Wednesday, January 11, 2017

Domestic Goddess

By day's end, I have created Swedish meatballs, new potatoes, Brussels sprouts, eggplant Parmesan for one child's lunches and pasta for another's, and maybe-they're-healthy date-nut brownies. If I can't even believe it myself, I have the dirty dishes to prove it. It occurs to me that the people who create these recipes have whole staffs to clean up after them.

It is, to be sure, a domestic goddess kind of a day, the only real problem (aside from the dirty dishes, because who wants those?) being that the domestic goddess day is followed by a "bring home the bacon" overnight shift of work. 

I am often touting the advantages of working overnight--it affords me daytime hours for human being appointments and involvement with my children. But like all advantages, these are advantages with risk. Without a great deal of sleep vigilance, those daytime hours are readily consumed with daytime activities. If I am at home, it is hard not to feel that I am, well, at home, and therefore available for a certain amount of domestic responsibility. Once day breaks and I have made it through another night, the new day presents all sorts of missions to be accomplished. And in the light of day, memories of the fuzziness of the night before and thoughts of the night to come are about as reliable as the "always hotter than necessary" flame on my stove.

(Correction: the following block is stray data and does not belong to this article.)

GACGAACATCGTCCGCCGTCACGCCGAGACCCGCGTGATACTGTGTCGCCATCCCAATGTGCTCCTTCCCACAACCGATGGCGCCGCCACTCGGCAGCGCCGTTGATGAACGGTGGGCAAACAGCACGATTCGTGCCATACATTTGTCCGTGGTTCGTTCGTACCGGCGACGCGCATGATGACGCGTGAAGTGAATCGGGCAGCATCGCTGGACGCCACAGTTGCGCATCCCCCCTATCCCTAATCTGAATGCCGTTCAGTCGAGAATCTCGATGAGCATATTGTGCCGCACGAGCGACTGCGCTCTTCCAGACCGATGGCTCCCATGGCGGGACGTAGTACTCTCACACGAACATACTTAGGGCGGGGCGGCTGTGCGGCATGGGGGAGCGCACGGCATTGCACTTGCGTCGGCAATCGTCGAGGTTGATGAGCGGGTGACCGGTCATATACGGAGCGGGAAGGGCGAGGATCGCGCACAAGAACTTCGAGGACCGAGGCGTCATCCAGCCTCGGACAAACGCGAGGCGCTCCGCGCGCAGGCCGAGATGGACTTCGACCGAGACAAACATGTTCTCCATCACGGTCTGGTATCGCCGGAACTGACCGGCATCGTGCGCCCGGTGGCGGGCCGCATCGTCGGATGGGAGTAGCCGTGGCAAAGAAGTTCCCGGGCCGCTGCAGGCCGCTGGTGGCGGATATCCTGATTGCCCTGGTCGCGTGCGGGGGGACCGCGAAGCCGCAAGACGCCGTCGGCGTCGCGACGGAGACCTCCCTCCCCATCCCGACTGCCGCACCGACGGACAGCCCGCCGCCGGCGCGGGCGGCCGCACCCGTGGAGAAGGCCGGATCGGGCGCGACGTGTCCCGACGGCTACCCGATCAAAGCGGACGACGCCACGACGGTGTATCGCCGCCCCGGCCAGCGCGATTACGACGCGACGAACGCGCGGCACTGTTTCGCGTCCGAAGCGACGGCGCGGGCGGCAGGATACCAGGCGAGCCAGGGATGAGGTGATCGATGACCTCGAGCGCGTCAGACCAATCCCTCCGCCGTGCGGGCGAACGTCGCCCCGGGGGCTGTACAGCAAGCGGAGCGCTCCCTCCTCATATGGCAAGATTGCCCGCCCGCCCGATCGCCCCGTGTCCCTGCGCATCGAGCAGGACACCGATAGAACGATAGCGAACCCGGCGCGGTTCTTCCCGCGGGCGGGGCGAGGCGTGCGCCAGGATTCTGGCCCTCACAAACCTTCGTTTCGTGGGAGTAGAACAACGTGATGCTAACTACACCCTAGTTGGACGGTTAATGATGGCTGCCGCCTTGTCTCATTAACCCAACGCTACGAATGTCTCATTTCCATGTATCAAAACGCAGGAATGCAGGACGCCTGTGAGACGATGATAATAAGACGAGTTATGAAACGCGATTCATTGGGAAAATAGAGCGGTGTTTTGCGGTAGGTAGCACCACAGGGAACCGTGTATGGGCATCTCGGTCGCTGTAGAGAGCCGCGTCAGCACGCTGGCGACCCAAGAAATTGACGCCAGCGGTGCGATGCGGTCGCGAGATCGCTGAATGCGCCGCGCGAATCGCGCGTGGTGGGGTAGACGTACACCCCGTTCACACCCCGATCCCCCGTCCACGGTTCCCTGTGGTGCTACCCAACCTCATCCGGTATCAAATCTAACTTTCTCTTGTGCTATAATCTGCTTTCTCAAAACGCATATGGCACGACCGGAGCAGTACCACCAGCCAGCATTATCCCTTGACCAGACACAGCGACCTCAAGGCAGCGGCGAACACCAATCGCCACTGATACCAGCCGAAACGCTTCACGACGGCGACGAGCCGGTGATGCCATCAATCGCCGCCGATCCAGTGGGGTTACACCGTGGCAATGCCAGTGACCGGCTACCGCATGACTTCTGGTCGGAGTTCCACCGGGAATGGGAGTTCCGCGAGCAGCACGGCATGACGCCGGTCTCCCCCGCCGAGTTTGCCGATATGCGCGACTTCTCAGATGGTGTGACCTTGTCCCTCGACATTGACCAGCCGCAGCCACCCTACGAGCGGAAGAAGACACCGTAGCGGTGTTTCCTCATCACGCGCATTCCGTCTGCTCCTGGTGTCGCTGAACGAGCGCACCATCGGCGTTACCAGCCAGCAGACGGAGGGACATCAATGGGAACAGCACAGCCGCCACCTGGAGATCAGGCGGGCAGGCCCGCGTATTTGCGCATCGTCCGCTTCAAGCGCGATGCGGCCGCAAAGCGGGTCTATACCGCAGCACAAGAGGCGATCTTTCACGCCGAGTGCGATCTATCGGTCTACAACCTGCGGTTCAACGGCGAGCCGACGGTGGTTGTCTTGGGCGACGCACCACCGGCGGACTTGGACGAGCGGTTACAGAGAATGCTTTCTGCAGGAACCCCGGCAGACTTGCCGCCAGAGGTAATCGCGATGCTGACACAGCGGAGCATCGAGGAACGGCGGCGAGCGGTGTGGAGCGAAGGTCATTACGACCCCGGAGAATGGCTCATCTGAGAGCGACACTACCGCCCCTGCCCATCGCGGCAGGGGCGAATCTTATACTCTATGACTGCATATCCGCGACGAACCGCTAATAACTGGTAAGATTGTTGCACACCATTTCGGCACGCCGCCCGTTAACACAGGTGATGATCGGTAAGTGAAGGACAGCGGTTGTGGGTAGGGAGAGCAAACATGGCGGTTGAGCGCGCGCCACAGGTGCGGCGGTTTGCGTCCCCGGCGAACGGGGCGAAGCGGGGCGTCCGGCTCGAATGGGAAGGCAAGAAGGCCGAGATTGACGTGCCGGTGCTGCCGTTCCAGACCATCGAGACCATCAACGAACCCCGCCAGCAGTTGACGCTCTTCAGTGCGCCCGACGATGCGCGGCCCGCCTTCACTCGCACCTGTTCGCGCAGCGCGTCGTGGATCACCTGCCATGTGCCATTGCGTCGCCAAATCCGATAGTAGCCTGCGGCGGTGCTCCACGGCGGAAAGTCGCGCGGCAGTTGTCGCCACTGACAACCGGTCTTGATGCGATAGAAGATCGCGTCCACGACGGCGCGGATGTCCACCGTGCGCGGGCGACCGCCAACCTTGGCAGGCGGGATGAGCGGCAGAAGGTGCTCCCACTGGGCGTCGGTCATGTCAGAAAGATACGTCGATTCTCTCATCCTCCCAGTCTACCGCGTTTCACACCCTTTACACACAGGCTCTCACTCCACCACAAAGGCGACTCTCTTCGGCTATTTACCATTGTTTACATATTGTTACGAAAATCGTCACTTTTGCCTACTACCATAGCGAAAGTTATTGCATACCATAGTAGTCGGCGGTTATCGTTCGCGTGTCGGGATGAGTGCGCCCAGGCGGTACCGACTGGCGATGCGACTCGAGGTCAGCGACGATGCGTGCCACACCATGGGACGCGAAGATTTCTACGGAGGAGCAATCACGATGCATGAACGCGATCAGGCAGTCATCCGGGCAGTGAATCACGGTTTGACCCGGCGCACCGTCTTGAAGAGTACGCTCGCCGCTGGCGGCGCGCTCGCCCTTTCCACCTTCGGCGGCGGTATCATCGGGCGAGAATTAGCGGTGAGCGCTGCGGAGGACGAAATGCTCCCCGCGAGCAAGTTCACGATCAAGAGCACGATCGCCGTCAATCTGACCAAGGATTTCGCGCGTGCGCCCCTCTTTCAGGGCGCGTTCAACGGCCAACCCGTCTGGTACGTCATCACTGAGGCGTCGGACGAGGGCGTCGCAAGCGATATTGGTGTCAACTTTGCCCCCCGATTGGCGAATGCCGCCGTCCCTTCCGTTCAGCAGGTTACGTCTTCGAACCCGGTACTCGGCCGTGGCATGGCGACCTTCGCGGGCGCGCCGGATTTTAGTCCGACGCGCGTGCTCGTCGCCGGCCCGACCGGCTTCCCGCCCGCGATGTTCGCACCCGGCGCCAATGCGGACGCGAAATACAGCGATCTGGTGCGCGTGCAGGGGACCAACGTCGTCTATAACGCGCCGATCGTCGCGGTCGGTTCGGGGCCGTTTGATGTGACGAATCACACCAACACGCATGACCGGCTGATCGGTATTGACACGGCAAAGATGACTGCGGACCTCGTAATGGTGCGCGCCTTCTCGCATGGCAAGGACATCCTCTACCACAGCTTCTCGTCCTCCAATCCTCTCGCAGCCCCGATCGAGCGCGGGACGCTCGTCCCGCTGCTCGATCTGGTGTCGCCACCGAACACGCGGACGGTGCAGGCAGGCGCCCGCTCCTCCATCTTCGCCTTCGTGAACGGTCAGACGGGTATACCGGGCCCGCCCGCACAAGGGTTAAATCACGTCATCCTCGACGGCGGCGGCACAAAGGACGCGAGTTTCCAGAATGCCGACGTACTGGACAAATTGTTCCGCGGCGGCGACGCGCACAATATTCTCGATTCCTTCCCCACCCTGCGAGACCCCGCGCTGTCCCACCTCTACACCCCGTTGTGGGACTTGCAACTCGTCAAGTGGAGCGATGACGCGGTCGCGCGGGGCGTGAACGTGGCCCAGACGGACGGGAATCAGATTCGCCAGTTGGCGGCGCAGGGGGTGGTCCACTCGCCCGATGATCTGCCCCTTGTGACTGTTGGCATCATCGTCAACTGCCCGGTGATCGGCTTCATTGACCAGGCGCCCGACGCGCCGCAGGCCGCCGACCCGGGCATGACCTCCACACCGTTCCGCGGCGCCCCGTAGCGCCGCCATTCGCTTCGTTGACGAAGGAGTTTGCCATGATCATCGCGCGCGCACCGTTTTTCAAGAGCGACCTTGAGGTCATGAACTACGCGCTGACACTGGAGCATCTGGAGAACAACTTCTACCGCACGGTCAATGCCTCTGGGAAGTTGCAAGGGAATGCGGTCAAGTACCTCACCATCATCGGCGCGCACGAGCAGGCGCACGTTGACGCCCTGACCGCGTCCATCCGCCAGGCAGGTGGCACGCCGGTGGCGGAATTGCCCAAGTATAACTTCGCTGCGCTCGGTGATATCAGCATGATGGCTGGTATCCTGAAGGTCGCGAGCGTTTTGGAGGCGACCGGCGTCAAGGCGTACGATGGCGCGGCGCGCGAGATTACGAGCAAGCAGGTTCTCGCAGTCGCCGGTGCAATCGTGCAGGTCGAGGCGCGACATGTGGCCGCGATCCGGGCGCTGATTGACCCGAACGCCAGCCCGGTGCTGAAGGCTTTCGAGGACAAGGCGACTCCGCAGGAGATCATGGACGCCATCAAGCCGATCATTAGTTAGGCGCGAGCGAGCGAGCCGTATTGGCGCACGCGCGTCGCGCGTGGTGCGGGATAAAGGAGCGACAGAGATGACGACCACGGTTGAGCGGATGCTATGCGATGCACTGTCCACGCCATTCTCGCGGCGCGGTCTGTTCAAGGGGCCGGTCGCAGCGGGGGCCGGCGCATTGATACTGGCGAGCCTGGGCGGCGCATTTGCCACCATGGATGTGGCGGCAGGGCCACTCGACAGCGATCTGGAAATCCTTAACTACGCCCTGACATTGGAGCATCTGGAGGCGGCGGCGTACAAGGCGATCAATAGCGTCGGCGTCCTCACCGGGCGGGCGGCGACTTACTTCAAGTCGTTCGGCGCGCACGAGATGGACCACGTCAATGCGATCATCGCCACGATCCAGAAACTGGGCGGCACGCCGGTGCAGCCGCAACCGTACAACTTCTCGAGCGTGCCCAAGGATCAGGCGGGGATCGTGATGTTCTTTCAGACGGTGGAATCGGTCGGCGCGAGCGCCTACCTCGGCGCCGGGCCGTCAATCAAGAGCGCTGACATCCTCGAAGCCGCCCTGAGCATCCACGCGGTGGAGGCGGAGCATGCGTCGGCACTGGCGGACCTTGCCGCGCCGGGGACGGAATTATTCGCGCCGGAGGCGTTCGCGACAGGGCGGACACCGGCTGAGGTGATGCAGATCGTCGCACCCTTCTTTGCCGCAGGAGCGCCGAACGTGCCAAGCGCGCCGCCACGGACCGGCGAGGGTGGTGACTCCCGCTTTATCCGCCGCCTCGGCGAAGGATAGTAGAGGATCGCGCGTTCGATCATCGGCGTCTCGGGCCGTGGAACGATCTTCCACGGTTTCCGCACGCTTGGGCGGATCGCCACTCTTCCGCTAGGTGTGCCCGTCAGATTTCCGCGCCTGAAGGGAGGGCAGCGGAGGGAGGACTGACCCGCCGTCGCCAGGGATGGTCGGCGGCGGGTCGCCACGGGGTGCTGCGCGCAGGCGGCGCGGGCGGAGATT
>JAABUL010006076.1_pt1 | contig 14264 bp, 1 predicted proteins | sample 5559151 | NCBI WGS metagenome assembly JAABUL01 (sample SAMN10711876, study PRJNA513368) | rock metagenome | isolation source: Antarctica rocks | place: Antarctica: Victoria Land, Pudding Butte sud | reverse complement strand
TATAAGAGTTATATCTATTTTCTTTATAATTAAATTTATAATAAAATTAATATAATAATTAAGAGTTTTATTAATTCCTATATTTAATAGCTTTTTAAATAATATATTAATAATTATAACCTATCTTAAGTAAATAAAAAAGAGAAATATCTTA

Thankfully, overnight work or not, home during the day or not, I don't have the desire to be a domestic goddess all of the time. Even if I were to survive, I don't know that my kitchen would. So, I work, and I manage. And I remind myself that one person doesn't have to use all twenty-four hours in every day. And that it is possible to work a few of the goddess qualities without committing to being a full-time domestic goddess. It's time for a little take-out.

No comments:

Post a Comment